Afghan women still languish


Rights: Despite Western pressure for greater attention, many laws have not changed since the Taliban left, and jails are refilling.

July 27, 2002|By Robyn Dixon | Robyn Dixon,SPECIAL TO THE SUN

KABUL, Afghanistan - Wrapped in blankets and bright scarves, the six inmates are scattered like wallflowers on the side of a cell inside Kabul's women's prison.

Twenty-eight-year-old Marzia's husband won't give her a divorce. She says the 55-year-old chained her feet and locked her in a small damp room in his house for a month.

Nilofar, 16, and Fariba, 19, fell in love with boys next door and tried to elope. When Fariba refused to marry a cousin, she says, her father threatened to chop her up "and give me to my cousin in pieces." The cousin sent her a message in jail that he would kill her as soon as she was freed.

On Nov. 13, when the Taliban left Kabul, the women's jail emptied. But in the past six months, women and teen-age girls have started trickling back in, arrested for many of the same crimes that got them jailed during the Taliban era.

Of 29 prisoners, the majority were jailed for eloping or leaving their homes, half a dozen were accused of adultery, one was charged with murder and one was charged with theft.

Despite Western pressure for greater attention to the rights of women in Afghanistan, many laws pertaining to women have not changed, and there is confusion as to what the law is.

Afghanistan runs under a dual legal system, with sharia, or Islamic law, and some parts of the civil code that existed before the Taliban took control in 1996 and burned all the contemporary laws, legal records and books.

Under sharia, a man's word is worth twice that of a woman's. Convincing a court that a woman has been beaten by her husband or raped or needs a divorce is difficult.

A woman or girl who reports a rape but fails to prove she did not consent may risk a charge of fornication. Rana, 40, Kabul's senior female police investigator, who also held the position under the Taliban, argues that rape is physically impossible and that the crime cannot exist. Rana is responsible for investigating all crimes involving women. Peering through thick, black-rimmed glasses, she compares rape with a needle and thread.

"Can you force the thread through the needle if the needle is jerking around?" she asks, suggesting that no man could force sex upon any woman who really struggled.

Sherin Aqa Manawee, deputy of Afghanistan's Supreme Court, says that under sharia, a man or woman is entitled to choose a spouse, provided neither is engaged - and the woman's father has no legal right to interfere.

But it rarely works out that way. The law clashes with the long-held Afghan tradition that families select the spouse. Women and girls who run away from the homes of their fathers, husbands or other male relatives are arrested and taken to jail, where they stay unless claimed by a male relative.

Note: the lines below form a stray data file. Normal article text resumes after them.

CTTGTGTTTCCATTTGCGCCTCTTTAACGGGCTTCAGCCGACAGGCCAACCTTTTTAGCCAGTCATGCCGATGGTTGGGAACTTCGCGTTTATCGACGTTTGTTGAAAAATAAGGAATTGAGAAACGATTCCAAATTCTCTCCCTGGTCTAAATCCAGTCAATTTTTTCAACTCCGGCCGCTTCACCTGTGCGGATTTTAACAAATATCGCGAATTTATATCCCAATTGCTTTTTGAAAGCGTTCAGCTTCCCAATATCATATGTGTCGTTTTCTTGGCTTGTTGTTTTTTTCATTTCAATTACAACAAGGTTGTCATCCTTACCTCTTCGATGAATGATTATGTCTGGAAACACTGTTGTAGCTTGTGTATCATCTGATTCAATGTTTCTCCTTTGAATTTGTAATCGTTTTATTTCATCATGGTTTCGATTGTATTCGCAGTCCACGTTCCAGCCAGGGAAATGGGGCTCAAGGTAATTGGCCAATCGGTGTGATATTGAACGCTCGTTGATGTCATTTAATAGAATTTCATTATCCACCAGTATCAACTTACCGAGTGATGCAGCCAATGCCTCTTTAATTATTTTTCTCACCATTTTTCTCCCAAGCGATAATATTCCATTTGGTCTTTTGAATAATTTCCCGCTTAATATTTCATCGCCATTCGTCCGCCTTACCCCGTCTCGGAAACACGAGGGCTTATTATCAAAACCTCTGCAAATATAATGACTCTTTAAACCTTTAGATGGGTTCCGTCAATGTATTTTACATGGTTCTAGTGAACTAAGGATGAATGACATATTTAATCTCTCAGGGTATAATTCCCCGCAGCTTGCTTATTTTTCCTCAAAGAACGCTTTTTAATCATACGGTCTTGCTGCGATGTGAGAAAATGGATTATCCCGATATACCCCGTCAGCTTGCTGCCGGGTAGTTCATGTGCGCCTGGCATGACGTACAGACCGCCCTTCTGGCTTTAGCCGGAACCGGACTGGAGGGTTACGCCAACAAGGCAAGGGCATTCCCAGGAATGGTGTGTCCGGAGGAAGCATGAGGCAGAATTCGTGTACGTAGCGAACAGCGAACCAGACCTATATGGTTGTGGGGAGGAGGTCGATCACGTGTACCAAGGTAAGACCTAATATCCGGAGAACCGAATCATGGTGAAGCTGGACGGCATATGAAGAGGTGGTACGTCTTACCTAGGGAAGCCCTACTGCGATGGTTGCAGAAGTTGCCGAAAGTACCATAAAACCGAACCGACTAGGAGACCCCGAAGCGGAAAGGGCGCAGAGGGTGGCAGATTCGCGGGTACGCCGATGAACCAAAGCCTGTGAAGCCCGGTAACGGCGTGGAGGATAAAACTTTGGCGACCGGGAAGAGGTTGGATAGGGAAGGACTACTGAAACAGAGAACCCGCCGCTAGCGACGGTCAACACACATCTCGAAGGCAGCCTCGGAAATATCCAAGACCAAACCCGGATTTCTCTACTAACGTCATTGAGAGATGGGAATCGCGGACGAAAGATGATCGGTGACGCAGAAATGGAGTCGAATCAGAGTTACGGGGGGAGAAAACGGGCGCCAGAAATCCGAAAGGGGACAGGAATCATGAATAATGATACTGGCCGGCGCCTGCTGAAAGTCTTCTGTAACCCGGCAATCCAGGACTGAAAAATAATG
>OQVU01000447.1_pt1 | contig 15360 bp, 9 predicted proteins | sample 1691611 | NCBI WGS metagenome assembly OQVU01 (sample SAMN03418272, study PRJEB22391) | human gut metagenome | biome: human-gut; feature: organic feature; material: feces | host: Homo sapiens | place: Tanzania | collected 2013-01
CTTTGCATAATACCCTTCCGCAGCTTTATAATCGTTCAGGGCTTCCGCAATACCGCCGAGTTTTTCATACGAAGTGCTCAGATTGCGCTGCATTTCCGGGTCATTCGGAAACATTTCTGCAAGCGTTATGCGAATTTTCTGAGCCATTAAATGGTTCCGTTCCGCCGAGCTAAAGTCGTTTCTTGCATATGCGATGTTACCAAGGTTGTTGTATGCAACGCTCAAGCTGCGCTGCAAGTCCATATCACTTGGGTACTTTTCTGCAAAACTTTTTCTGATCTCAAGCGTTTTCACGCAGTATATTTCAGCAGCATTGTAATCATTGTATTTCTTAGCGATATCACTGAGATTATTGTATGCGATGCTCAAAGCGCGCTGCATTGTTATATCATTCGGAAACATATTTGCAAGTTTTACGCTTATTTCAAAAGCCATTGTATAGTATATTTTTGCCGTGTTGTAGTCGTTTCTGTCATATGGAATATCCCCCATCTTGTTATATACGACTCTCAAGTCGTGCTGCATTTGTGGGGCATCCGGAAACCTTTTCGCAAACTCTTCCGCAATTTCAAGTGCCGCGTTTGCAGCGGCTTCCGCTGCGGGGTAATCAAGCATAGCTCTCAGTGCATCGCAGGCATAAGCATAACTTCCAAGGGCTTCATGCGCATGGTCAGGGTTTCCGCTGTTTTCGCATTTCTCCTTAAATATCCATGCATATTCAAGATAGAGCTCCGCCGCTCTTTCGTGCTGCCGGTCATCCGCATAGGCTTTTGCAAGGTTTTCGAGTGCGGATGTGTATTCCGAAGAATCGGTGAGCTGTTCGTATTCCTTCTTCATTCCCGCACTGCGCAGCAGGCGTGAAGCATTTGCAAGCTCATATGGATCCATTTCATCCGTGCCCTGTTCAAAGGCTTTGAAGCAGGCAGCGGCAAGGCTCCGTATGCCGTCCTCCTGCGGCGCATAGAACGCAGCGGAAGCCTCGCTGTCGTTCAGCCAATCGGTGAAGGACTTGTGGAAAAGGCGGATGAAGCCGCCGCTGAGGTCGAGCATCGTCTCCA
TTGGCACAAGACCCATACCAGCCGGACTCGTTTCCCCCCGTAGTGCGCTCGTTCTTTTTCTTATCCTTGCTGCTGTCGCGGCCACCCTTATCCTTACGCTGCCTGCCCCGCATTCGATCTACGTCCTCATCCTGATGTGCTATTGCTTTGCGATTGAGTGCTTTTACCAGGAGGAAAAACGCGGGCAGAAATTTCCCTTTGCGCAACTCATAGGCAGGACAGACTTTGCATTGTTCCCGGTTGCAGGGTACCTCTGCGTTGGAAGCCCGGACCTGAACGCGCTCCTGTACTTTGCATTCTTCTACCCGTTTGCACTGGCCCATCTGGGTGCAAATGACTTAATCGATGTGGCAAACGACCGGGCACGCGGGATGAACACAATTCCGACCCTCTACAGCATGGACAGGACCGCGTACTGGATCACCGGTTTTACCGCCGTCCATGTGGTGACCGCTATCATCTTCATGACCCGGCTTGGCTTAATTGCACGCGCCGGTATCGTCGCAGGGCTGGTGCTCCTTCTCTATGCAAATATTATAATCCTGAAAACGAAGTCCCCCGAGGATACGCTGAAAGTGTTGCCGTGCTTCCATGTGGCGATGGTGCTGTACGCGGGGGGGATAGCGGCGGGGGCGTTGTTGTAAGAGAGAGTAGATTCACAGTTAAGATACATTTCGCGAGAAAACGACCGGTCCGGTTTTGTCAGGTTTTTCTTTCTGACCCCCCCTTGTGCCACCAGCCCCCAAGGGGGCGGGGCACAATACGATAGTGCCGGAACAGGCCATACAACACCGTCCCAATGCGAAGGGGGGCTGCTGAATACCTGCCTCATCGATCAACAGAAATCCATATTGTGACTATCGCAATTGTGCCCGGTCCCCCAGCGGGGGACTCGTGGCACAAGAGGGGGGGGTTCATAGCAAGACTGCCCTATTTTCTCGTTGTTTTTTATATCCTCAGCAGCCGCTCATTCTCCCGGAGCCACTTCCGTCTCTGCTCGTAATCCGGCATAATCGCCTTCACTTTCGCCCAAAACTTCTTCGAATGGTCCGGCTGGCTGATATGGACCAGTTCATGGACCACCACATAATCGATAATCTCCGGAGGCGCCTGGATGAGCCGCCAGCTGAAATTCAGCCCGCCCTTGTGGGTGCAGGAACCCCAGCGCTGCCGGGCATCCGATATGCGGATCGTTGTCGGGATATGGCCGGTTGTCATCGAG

Martin Lau, an Islamic law specialist at the University of London's School of Oriental and African Studies, says some offenses - such as "honor crimes," in which male relatives kill female relatives for dishonoring the family - are more a matter of tradition than law.

"It's custom here. It's not Islamic law," he says. "There is nothing in Islam that says a betrayed husband has the right to take the law into his own hands."

The detention of women for running away from home is part of a culture that treats them as though they were minors, their lives ruled by their male relatives. Under the law applied by the Taliban and still widely in force, a woman has to be represented by her male guardian or husband in all legal proceedings. In a country where clan connections are all-important, a woman must rely on her male relatives to push her cause with police and court officials. For Afghan women, the legal system is opaque and terrifying.

Marzia spent eight months in prison because she wants a divorce. A month ago she was released pending the divorce trial, but she may be sent back to her husband if the court refuses a divorce.

She is living with her one male relative, a 95-year-old uncle.

She has been twice married. Her first husband married a younger woman, divorced Marzia, and he and his new wife took her 2-month-old girl. She never saw the child again.

When she was 18, a shopkeeper 27 years her senior took her as his second wife, but she says he never consummated the marriage. "He said he'd not married me to have children. He'd married me to work for his first wife," she says.

Several years later, when the government of Burhanuddin Rabbani ruled Kabul, bringing in fundamentalist Islam, she tried to get a divorce. Her husband refused and had her jailed for 18 months. Eight months ago, Marzia says, she again sought a divorce after her husband, who she says was often angry and violent, chained her in a dark, wet room.

"I was hungry and thirsty. The other wife brought me something secretly," Marzia says. "I respect her very much, like a mother."

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